A US bankruptcy court has approved a plan to save RadioShack’s remaining retail stores.
RadioShack, founded in 1921 to serve the then emerging radio equipment market, filed for Chapter 11 bankruptcy in February. But some RadioShack stores will survive after the company was bought by hedge fund Standard General. In keeping the stores open, Standard is sharing store space with wireless carrier Sprint. As reported by Reuters, the stores will carry both the Radio Shack and Sprint names, and Sprint will occupy about a third of each store.
The deal came Tuesday amidst protests from lenders that could have killed RadioShack’s chances for survival. Reuters explains that RadioShack was forced to finalize a deal by April because Chapter 11 give companies only a few months to break leases, which is critical for retailers. Only about 1,740 of RadioShack’s more than 4,000 stores have survived the bankruptcy. But the new deal is expected to save as many as 7,500 RadioStack jobs still in place.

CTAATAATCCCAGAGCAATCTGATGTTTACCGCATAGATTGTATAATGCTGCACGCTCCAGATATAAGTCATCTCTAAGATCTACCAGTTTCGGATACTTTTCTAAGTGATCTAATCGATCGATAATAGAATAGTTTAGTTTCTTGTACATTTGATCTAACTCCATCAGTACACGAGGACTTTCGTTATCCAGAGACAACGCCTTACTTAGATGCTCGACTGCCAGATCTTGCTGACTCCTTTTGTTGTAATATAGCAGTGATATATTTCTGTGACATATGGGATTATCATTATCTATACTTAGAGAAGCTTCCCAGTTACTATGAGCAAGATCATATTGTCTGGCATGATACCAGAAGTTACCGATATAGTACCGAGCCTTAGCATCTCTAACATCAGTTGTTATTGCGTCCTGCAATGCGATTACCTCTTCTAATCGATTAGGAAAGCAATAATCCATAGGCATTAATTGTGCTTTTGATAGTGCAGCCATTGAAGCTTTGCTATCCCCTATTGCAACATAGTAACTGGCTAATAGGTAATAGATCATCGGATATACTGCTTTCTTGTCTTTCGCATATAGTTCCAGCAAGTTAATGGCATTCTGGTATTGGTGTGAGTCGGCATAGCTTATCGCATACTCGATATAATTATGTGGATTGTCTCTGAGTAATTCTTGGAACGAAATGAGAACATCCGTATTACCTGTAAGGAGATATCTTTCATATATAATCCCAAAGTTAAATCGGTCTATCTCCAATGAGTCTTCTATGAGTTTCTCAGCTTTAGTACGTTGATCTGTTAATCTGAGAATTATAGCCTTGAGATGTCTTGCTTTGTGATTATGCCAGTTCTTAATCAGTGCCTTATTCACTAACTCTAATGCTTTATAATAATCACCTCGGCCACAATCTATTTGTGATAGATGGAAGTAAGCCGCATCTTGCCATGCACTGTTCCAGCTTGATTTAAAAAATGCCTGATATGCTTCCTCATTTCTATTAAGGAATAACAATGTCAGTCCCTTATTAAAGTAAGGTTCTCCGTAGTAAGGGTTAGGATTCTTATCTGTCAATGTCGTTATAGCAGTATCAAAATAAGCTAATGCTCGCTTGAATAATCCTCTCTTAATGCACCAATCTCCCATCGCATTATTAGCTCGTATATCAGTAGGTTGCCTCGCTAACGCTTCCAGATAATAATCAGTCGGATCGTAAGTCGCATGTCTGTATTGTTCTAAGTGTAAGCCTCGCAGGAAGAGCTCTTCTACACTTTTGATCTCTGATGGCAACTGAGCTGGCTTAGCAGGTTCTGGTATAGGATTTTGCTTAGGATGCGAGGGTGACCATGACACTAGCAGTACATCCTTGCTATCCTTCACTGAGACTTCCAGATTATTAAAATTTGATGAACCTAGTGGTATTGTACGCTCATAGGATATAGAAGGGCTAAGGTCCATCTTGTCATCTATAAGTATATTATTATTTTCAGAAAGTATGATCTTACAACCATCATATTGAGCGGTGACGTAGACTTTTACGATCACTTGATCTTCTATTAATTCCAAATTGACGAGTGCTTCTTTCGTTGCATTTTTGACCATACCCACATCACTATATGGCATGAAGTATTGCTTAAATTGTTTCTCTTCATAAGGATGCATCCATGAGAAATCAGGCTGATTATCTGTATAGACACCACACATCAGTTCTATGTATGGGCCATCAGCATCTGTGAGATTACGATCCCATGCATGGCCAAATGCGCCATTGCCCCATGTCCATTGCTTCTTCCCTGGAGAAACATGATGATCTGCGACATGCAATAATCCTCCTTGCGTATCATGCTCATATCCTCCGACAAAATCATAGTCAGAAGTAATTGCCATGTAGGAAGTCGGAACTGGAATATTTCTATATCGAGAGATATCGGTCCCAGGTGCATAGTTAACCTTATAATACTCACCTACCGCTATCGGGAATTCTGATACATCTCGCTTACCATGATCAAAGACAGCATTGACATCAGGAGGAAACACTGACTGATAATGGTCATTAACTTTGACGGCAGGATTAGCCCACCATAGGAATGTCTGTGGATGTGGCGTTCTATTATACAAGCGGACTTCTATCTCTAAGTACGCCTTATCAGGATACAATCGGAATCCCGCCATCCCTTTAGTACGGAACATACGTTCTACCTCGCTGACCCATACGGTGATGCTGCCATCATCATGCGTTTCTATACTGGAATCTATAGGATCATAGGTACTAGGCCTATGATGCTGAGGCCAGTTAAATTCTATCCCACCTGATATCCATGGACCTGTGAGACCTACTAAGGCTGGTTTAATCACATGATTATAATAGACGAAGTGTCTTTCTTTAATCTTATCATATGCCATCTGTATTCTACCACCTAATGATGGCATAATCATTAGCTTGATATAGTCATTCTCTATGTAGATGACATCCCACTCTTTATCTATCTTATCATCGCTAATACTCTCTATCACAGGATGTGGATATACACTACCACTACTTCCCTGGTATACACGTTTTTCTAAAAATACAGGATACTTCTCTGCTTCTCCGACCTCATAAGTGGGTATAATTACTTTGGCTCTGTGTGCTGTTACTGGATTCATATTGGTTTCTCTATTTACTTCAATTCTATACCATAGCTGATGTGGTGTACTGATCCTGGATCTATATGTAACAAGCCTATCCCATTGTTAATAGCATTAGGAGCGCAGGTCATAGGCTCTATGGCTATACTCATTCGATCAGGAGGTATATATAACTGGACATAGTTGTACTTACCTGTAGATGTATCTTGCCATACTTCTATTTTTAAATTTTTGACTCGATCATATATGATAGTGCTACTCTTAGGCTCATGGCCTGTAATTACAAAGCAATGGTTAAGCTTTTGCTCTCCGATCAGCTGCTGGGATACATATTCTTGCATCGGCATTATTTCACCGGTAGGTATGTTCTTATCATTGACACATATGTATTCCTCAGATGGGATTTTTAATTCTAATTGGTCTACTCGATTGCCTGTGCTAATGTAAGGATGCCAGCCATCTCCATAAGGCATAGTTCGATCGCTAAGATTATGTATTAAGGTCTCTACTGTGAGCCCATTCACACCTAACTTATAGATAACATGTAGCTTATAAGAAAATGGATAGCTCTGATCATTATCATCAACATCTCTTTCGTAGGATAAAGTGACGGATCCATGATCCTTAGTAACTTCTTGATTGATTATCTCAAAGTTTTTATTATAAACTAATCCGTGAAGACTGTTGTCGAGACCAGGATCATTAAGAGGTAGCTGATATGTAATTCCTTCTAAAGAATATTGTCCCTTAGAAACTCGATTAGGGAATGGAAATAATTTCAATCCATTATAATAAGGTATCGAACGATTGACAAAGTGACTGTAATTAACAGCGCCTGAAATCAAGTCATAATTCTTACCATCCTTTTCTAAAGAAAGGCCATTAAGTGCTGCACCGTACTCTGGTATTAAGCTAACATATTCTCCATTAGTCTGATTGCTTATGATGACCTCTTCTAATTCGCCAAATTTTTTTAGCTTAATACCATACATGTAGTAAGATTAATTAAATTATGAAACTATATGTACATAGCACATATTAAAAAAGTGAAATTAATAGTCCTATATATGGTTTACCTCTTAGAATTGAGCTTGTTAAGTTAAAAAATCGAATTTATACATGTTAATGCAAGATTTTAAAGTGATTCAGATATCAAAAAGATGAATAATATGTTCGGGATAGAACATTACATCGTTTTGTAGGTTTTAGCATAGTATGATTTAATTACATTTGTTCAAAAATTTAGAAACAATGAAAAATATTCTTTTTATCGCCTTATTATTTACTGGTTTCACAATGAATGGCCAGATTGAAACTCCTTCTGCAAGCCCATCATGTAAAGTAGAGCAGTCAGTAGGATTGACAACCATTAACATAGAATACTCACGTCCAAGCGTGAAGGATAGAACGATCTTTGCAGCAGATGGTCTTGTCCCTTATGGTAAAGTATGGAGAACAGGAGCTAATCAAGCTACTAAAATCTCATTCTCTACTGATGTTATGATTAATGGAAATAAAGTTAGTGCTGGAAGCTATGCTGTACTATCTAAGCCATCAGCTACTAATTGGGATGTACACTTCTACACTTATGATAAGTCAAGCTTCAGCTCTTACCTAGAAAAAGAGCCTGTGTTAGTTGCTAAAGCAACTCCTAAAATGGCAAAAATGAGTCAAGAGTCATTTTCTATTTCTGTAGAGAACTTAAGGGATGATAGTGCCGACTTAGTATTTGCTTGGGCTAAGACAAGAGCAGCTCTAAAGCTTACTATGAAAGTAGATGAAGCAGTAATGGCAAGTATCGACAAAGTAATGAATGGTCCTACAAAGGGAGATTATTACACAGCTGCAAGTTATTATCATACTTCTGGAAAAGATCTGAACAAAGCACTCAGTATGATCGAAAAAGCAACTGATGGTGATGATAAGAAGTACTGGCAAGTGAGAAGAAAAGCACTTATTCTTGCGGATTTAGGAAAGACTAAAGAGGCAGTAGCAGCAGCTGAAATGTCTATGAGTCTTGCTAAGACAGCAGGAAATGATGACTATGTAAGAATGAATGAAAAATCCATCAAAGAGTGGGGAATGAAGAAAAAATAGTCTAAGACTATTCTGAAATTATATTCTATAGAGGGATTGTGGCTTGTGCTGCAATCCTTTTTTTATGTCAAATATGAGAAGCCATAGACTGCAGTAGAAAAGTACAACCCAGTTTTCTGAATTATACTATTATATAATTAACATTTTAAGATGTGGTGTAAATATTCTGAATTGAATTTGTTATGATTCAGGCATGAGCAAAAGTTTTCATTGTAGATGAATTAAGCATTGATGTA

According to Reuters, RadioShack’s largest lender, Salus Capital Partners, opposed the Standard General deal, claiming that it had made a more lucrative bid for the retailer’s assets. Judge Brendan Shannon, who decided the case, disagreed. Although the Salus bid may have offered more cash, Shannon determined that Standard General’s bid, which included significant debt forgiveness, was superior.
Amazon was reportedly in talks to buy some of RadioShack’s stores last year, but if true, the talks didn’t result in any acquisitions.